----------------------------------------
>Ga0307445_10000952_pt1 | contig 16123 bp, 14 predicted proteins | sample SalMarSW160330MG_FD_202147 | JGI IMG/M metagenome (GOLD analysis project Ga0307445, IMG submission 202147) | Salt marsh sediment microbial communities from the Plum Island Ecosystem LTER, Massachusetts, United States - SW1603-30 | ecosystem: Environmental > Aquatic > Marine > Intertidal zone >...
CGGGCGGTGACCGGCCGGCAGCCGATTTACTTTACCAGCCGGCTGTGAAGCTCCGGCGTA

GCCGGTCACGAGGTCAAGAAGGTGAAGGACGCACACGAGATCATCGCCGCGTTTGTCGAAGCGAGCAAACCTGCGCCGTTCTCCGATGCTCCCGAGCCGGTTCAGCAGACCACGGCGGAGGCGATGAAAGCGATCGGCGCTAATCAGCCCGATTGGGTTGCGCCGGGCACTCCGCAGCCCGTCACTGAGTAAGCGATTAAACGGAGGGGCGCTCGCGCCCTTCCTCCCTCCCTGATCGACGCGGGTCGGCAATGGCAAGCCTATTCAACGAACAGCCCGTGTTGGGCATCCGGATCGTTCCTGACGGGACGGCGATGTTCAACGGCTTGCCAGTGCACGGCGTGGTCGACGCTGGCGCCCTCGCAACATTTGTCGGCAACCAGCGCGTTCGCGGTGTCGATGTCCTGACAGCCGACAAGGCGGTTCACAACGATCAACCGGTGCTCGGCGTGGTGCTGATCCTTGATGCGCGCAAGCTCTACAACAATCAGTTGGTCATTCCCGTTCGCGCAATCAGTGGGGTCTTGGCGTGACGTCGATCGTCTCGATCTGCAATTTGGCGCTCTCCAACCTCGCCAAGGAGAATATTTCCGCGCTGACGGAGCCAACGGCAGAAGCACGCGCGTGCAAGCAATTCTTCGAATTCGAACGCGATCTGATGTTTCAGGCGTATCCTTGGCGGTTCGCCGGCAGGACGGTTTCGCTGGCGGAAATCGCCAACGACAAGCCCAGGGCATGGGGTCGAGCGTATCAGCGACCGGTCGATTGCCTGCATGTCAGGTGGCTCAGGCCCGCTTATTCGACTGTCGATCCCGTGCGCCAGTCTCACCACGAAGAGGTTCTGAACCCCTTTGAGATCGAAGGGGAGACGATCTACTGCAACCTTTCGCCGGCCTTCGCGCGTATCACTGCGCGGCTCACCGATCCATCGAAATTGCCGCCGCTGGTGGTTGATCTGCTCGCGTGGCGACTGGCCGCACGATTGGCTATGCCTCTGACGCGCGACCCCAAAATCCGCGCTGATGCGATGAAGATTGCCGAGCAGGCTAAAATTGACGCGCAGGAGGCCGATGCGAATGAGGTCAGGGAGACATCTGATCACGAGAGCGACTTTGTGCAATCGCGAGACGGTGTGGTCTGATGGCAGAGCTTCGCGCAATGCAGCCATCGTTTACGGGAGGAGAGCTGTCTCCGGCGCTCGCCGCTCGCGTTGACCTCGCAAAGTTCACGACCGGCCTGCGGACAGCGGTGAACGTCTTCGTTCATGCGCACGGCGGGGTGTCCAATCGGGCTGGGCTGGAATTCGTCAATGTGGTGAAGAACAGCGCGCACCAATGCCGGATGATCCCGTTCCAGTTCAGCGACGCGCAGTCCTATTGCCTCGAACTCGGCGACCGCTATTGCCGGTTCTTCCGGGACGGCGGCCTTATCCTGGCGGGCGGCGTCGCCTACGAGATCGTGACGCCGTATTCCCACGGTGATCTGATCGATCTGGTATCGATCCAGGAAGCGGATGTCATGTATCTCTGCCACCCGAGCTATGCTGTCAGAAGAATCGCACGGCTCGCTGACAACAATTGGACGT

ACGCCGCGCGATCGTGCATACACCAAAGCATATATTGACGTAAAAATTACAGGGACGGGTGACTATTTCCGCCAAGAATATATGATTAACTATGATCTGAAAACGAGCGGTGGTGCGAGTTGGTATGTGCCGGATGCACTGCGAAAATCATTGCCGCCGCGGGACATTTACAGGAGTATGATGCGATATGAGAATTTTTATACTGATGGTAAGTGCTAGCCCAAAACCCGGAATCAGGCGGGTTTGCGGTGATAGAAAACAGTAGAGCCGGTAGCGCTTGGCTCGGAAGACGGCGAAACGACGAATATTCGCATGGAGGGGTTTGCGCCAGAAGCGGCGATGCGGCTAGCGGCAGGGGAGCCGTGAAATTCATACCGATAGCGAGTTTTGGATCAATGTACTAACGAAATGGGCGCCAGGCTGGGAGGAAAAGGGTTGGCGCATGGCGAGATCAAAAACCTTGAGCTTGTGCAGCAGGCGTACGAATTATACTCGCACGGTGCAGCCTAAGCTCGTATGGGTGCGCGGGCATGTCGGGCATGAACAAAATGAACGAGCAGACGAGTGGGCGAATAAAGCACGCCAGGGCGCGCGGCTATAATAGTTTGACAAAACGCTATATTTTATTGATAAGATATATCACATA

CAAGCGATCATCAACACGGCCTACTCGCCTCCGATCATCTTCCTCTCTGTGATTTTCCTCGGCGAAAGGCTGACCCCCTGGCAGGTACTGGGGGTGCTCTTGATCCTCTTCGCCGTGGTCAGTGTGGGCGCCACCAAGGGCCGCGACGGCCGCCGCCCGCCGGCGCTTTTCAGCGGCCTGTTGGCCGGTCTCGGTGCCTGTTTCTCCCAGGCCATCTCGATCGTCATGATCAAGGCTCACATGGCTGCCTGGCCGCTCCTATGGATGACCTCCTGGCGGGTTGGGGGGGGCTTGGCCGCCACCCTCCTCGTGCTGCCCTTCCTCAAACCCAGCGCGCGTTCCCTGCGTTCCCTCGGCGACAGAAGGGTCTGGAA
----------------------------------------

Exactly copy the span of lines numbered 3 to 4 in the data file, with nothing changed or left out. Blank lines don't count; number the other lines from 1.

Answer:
GCCGGTCACGAGGTCAAGAAGGTGAAGGACGCACACGAGATCATCGCCGCGTTTGTCGAAGCGAGCAAACCTGCGCCGTTCTCCGATGCTCCCGAGCCGGTTCAGCAGACCACGGCGGAGGCGATGAAAGCGATCGGCGCTAATCAGCCCGATTGGGTTGCGCCGGGCACTCCGCAGCCCGTCACTGAGTAAGCGATTAAACGGAGGGGCGCTCGCGCCCTTCCTCCCTCCCTGATCGACGCGGGTCGGCAATGGCAAGCCTATTCAACGAACAGCCCGTGTTGGGCATCCGGATCGTTCCTGACGGGACGGCGATGTTCAACGGCTTGCCAGTGCACGGCGTGGTCGACGCTGGCGCCCTCGCAACATTTGTCGGCAACCAGCGCGTTCGCGGTGTCGATGTCCTGACAGCCGACAAGGCGGTTCACAACGATCAACCGGTGCTCGGCGTGGTGCTGATCCTTGATGCGCGCAAGCTCTACAACAATCAGTTGGTCATTCCCGTTCGCGCAATCAGTGGGGTCTTGGCGTGACGTCGATCGTCTCGATCTGCAATTTGGCGCTCTCCAACCTCGCCAAGGAGAATATTTCCGCGCTGACGGAGCCAACGGCAGAAGCACGCGCGTGCAAGCAATTCTTCGAATTCGAACGCGATCTGATGTTTCAGGCGTATCCTTGGCGGTTCGCCGGCAGGACGGTTTCGCTGGCGGAAATCGCCAACGACAAGCCCAGGGCATGGGGTCGAGCGTATCAGCGACCGGTCGATTGCCTGCATGTCAGGTGGCTCAGGCCCGCTTATTCGACTGTCGATCCCGTGCGCCAGTCTCACCACGAAGAGGTTCTGAACCCCTTTGAGATCGAAGGGGAGACGATCTACTGCAACCTTTCGCCGGCCTTCGCGCGTATCACTGCGCGGCTCACCGATCCATCGAAATTGCCGCCGCTGGTGGTTGATCTGCTCGCGTGGCGACTGGCCGCACGATTGGCTATGCCTCTGACGCGCGACCCCAAAATCCGCGCTGATGCGATGAAGATTGCCGAGCAGGCTAAAATTGACGCGCAGGAGGCCGATGCGAATGAGGTCAGGGAGACATCTGATCACGAGAGCGACTTTGTGCAATCGCGAGACGGTGTGGTCTGATGGCAGAGCTTCGCGCAATGCAGCCATCGTTTACGGGAGGAGAGCTGTCTCCGGCGCTCGCCGCTCGCGTTGACCTCGCAAAGTTCACGACCGGCCTGCGGACAGCGGTGAACGTCTTCGTTCATGCGCACGGCGGGGTGTCCAATCGGGCTGGGCTGGAATTCGTCAATGTGGTGAAGAACAGCGCGCACCAATGCCGGATGATCCCGTTCCAGTTCAGCGACGCGCAGTCCTATTGCCTCGAACTCGGCGACCGCTATTGCCGGTTCTTCCGGGACGGCGGCCTTATCCTGGCGGGCGGCGTCGCCTACGAGATCGTGACGCCGTATTCCCACGGTGATCTGATCGATCTGGTATCGATCCAGGAAGCGGATGTCATGTATCTCTGCCACCCGAGCTATGCTGTCAGAAGAATCGCACGGCTCGCTGACAACAATTGGACGT

ACGCCGCGCGATCGTGCATACACCAAAGCATATATTGACGTAAAAATTACAGGGACGGGTGACTATTTCCGCCAAGAATATATGATTAACTATGATCTGAAAACGAGCGGTGGTGCGAGTTGGTATGTGCCGGATGCACTGCGAAAATCATTGCCGCCGCGGGACATTTACAGGAGTATGATGCGATATGAGAATTTTTATACTGATGGTAAGTGCTAGCCCAAAACCCGGAATCAGGCGGGTTTGCGGTGATAGAAAACAGTAGAGCCGGTAGCGCTTGGCTCGGAAGACGGCGAAACGACGAATATTCGCATGGAGGGGTTTGCGCCAGAAGCGGCGATGCGGCTAGCGGCAGGGGAGCCGTGAAATTCATACCGATAGCGAGTTTTGGATCAATGTACTAACGAAATGGGCGCCAGGCTGGGAGGAAAAGGGTTGGCGCATGGCGAGATCAAAAACCTTGAGCTTGTGCAGCAGGCGTACGAATTATACTCGCACGGTGCAGCCTAAGCTCGTATGGGTGCGCGGGCATGTCGGGCATGAACAAAATGAACGAGCAGACGAGTGGGCGAATAAAGCACGCCAGGGCGCGCGGCTATAATAGTTTGACAAAACGCTATATTTTATTGATAAGATATATCACATA